The authors would like to thank Rinus Penninx and Jules Peschar for their comments on earlier versions of this article.
The Turkish and Moroccan Second Generation in the Netherlands: Divergent Trends between and Polarization within the Two Groups1
Article first published online: 16 MAR 2006
International Migration Review
Volume 37, Issue 4, pages 1039–1064, December 2003
How to Cite
Crul, M. and Doomernik, J. (2003), The Turkish and Moroccan Second Generation in the Netherlands: Divergent Trends between and Polarization within the Two Groups. International Migration Review, 37: 1039–1064. doi: 10.1111/j.1747-7379.2003.tb00169.x
- Issue published online: 16 MAR 2006
- Article first published online: 16 MAR 2006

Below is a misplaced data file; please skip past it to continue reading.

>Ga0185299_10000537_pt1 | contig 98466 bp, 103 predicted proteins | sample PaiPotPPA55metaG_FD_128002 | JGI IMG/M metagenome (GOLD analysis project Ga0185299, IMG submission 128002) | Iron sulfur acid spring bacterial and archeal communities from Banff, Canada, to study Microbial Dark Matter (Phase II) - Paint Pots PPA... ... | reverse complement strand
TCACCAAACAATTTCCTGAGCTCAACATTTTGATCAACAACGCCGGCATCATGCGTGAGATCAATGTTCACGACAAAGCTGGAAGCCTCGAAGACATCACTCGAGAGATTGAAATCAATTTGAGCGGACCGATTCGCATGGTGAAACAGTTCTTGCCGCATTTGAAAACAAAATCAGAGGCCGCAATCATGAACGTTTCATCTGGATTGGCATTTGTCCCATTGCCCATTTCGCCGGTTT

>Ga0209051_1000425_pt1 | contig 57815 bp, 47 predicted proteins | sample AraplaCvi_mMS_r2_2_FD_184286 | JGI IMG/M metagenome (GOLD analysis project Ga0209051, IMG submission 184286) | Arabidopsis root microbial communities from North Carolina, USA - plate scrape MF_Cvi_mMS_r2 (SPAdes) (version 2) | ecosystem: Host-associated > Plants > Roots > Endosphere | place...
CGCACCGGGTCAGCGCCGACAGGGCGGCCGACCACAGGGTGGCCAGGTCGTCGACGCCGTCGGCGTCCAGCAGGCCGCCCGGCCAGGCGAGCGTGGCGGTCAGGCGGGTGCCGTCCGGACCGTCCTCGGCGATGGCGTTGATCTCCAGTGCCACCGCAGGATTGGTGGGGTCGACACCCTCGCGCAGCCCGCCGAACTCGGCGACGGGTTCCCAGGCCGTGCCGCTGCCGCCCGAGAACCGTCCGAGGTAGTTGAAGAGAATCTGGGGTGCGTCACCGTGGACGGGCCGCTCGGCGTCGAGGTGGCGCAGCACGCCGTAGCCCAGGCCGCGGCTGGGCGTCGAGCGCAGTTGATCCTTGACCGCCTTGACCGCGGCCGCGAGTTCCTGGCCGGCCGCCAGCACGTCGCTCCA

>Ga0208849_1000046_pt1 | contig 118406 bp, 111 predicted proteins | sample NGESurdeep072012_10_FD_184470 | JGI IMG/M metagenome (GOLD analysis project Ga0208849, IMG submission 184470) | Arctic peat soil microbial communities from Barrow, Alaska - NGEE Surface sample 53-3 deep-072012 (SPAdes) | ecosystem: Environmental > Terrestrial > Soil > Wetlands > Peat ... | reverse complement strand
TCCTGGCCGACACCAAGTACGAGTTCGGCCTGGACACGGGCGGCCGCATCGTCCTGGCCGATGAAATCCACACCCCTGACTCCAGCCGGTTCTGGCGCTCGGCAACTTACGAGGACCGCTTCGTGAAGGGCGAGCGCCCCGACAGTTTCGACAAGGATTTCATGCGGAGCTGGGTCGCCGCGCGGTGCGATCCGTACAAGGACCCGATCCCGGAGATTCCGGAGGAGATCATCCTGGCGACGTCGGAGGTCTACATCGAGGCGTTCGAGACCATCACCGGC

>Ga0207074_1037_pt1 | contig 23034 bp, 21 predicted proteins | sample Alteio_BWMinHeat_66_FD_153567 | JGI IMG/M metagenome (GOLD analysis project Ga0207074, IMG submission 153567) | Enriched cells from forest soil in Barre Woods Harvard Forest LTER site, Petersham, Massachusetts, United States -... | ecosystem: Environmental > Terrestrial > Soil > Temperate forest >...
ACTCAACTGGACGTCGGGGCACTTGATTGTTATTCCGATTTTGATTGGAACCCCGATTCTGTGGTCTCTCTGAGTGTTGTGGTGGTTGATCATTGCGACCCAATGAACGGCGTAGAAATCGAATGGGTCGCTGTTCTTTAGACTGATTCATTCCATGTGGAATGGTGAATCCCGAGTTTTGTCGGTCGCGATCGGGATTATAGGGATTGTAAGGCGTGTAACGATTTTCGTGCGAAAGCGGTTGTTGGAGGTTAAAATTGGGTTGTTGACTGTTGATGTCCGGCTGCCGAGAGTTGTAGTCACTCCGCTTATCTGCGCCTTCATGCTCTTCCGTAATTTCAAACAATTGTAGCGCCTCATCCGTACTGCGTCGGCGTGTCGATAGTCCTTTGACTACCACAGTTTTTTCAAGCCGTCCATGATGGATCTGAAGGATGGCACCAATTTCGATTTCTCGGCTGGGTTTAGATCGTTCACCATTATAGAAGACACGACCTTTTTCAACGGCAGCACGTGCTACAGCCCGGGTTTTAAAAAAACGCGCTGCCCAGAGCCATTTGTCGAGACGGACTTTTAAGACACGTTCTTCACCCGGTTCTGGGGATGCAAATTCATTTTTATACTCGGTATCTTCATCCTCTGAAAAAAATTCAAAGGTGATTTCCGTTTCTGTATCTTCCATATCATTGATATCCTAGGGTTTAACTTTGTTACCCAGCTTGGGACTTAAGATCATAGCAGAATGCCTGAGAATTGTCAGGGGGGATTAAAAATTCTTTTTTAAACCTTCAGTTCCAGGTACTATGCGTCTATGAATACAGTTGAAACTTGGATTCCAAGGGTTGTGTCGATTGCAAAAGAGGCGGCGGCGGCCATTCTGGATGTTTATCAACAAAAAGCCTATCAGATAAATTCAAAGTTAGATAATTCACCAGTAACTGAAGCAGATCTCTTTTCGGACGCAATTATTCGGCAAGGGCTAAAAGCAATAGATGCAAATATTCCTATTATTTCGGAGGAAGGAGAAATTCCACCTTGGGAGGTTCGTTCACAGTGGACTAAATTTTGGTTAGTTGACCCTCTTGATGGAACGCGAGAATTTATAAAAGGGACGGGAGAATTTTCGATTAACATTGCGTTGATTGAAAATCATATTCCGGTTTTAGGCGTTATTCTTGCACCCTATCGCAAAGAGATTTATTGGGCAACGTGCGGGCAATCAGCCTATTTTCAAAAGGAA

This article examines the socioeconomic and sociocultural status of the second-generation Turkish young people in the Netherlands, comparing them to their Moroccan counterparts. The comparative perspective can better highlight the characteristic features of the Turkish second generation. The educational status of both the Turkish and the Moroccan young people is still weak, especially by comparison with their ethnic Dutch peers. The obstacles that second-generation migrants encounter in their educational careers are many and diverse, and these derive both from inside their own groups and from institutional structures and other forces in Dutch society. Among the latter has been the delay in introducing professional second-language training, which resulted in Dutch language deficiencies and poor primary school achievements. This, in combination with early school selection mechanisms at age 12, has consigned the vast majority of second-generation children to short, dead-end lower vocational or secondary school tracks. Unemployment is extremely high among the second-generation migrants with short educational tracks, and discrimination in the labor market hits this group especially hard. Despite all this, the number of second-generation young people who have succeeded in getting a better education is growing, and they are now well equipped to seek employment. An important factor in their success has been the mutual help and support they have received from family and community networks.